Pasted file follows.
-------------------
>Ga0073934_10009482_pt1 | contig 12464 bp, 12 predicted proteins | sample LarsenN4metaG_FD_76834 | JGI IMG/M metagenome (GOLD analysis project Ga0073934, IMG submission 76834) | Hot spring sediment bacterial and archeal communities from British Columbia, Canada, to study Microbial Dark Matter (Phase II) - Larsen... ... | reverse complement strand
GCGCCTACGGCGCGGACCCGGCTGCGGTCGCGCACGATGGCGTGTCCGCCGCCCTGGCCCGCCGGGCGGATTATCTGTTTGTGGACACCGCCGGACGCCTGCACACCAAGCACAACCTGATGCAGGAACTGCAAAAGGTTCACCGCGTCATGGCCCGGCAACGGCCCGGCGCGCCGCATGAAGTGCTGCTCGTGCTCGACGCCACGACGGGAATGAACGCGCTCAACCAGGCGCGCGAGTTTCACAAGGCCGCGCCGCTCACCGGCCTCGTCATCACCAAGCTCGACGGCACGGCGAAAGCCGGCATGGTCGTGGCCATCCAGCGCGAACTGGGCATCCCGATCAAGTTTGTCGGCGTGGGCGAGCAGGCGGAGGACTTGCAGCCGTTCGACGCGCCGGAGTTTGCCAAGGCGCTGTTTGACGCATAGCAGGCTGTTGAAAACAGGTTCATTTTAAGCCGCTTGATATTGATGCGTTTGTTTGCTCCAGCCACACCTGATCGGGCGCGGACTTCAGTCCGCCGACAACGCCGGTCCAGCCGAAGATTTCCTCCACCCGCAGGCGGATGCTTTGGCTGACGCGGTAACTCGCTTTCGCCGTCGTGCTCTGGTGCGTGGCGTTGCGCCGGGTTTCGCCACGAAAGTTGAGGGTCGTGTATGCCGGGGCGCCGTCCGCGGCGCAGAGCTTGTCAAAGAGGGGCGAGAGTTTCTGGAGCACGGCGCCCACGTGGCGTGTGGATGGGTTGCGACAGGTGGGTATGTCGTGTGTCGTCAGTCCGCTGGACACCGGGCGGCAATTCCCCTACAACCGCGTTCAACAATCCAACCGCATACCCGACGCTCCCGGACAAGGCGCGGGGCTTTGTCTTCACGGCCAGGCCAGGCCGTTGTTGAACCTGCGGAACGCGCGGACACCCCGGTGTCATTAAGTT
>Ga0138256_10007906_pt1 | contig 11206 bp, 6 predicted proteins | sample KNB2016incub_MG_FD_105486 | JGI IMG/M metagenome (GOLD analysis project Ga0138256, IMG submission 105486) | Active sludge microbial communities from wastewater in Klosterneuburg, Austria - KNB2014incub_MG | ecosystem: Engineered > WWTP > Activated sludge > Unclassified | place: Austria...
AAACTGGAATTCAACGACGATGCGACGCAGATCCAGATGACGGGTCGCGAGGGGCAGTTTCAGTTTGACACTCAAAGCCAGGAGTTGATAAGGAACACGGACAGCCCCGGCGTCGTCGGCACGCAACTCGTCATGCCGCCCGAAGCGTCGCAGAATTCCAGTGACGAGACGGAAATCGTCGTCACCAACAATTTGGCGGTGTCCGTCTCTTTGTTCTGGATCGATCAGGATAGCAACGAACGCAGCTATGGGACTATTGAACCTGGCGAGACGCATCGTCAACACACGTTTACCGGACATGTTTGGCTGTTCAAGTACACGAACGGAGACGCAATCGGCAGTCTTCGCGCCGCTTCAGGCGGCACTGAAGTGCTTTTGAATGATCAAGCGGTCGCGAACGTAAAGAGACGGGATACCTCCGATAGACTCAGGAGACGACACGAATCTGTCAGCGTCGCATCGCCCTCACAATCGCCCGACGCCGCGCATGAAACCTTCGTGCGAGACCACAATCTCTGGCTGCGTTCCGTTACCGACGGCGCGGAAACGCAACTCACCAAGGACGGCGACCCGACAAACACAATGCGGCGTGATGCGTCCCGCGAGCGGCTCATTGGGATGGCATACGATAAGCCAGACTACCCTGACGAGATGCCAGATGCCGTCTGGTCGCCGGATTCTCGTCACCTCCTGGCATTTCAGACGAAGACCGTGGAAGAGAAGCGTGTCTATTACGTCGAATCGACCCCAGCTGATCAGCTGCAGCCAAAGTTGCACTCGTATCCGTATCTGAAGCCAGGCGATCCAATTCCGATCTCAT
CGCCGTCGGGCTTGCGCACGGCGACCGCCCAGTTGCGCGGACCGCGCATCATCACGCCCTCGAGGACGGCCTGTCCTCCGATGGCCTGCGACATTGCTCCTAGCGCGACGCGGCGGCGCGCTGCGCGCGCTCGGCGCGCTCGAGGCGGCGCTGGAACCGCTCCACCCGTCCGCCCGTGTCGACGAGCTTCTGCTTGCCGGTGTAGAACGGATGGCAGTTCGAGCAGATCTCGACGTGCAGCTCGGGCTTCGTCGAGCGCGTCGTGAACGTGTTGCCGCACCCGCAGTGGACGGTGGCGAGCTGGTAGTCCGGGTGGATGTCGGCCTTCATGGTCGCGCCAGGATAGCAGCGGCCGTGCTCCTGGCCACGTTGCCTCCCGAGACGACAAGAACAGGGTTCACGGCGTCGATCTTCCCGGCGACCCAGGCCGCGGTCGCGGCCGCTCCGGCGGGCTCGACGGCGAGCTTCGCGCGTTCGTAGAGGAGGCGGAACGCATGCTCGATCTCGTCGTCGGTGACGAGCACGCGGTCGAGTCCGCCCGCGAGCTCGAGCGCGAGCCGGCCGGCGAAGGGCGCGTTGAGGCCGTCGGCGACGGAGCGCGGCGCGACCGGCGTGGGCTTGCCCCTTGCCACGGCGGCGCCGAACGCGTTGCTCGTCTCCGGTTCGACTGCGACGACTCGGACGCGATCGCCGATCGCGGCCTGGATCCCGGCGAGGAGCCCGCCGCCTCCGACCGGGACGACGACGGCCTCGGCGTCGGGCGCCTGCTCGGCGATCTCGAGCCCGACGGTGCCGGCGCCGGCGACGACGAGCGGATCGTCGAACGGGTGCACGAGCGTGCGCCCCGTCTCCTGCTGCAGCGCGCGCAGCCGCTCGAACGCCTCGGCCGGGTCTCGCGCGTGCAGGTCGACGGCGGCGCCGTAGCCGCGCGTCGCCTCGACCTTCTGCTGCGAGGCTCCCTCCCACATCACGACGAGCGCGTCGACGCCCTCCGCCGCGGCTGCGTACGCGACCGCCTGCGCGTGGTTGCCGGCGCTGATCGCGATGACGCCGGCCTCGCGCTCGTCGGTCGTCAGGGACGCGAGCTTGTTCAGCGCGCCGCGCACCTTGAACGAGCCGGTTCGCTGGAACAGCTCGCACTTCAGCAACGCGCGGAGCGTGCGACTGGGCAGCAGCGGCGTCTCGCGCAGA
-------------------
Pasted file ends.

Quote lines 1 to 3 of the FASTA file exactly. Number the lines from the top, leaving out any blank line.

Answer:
>Ga0073934_10009482_pt1 | contig 12464 bp, 12 predicted proteins | sample LarsenN4metaG_FD_76834 | JGI IMG/M metagenome (GOLD analysis project Ga0073934, IMG submission 76834) | Hot spring sediment bacterial and archeal communities from British Columbia, Canada, to study Microbial Dark Matter (Phase II) - Larsen... ... | reverse complement strand
GCGCCTACGGCGCGGACCCGGCTGCGGTCGCGCACGATGGCGTGTCCGCCGCCCTGGCCCGCCGGGCGGATTATCTGTTTGTGGACACCGCCGGACGCCTGCACACCAAGCACAACCTGATGCAGGAACTGCAAAAGGTTCACCGCGTCATGGCCCGGCAACGGCCCGGCGCGCCGCATGAAGTGCTGCTCGTGCTCGACGCCACGACGGGAATGAACGCGCTCAACCAGGCGCGCGAGTTTCACAAGGCCGCGCCGCTCACCGGCCTCGTCATCACCAAGCTCGACGGCACGGCGAAAGCCGGCATGGTCGTGGCCATCCAGCGCGAACTGGGCATCCCGATCAAGTTTGTCGGCGTGGGCGAGCAGGCGGAGGACTTGCAGCCGTTCGACGCGCCGGAGTTTGCCAAGGCGCTGTTTGACGCATAGCAGGCTGTTGAAAACAGGTTCATTTTAAGCCGCTTGATATTGATGCGTTTGTTTGCTCCAGCCACACCTGATCGGGCGCGGACTTCAGTCCGCCGACAACGCCGGTCCAGCCGAAGATTTCCTCCACCCGCAGGCGGATGCTTTGGCTGACGCGGTAACTCGCTTTCGCCGTCGTGCTCTGGTGCGTGGCGTTGCGCCGGGTTTCGCCACGAAAGTTGAGGGTCGTGTATGCCGGGGCGCCGTCCGCGGCGCAGAGCTTGTCAAAGAGGGGCGAGAGTTTCTGGAGCACGGCGCCCACGTGGCGTGTGGATGGGTTGCGACAGGTGGGTATGTCGTGTGTCGTCAGTCCGCTGGACACCGGGCGGCAATTCCCCTACAACCGCGTTCAACAATCCAACCGCATACCCGACGCTCCCGGACAAGGCGCGGGGCTTTGTCTTCACGGCCAGGCCAGGCCGTTGTTGAACCTGCGGAACGCGCGGACACCCCGGTGTCATTAAGTT
>Ga0138256_10007906_pt1 | contig 11206 bp, 6 predicted proteins | sample KNB2016incub_MG_FD_105486 | JGI IMG/M metagenome (GOLD analysis project Ga0138256, IMG submission 105486) | Active sludge microbial communities from wastewater in Klosterneuburg, Austria - KNB2014incub_MG | ecosystem: Engineered > WWTP > Activated sludge > Unclassified | place: Austria...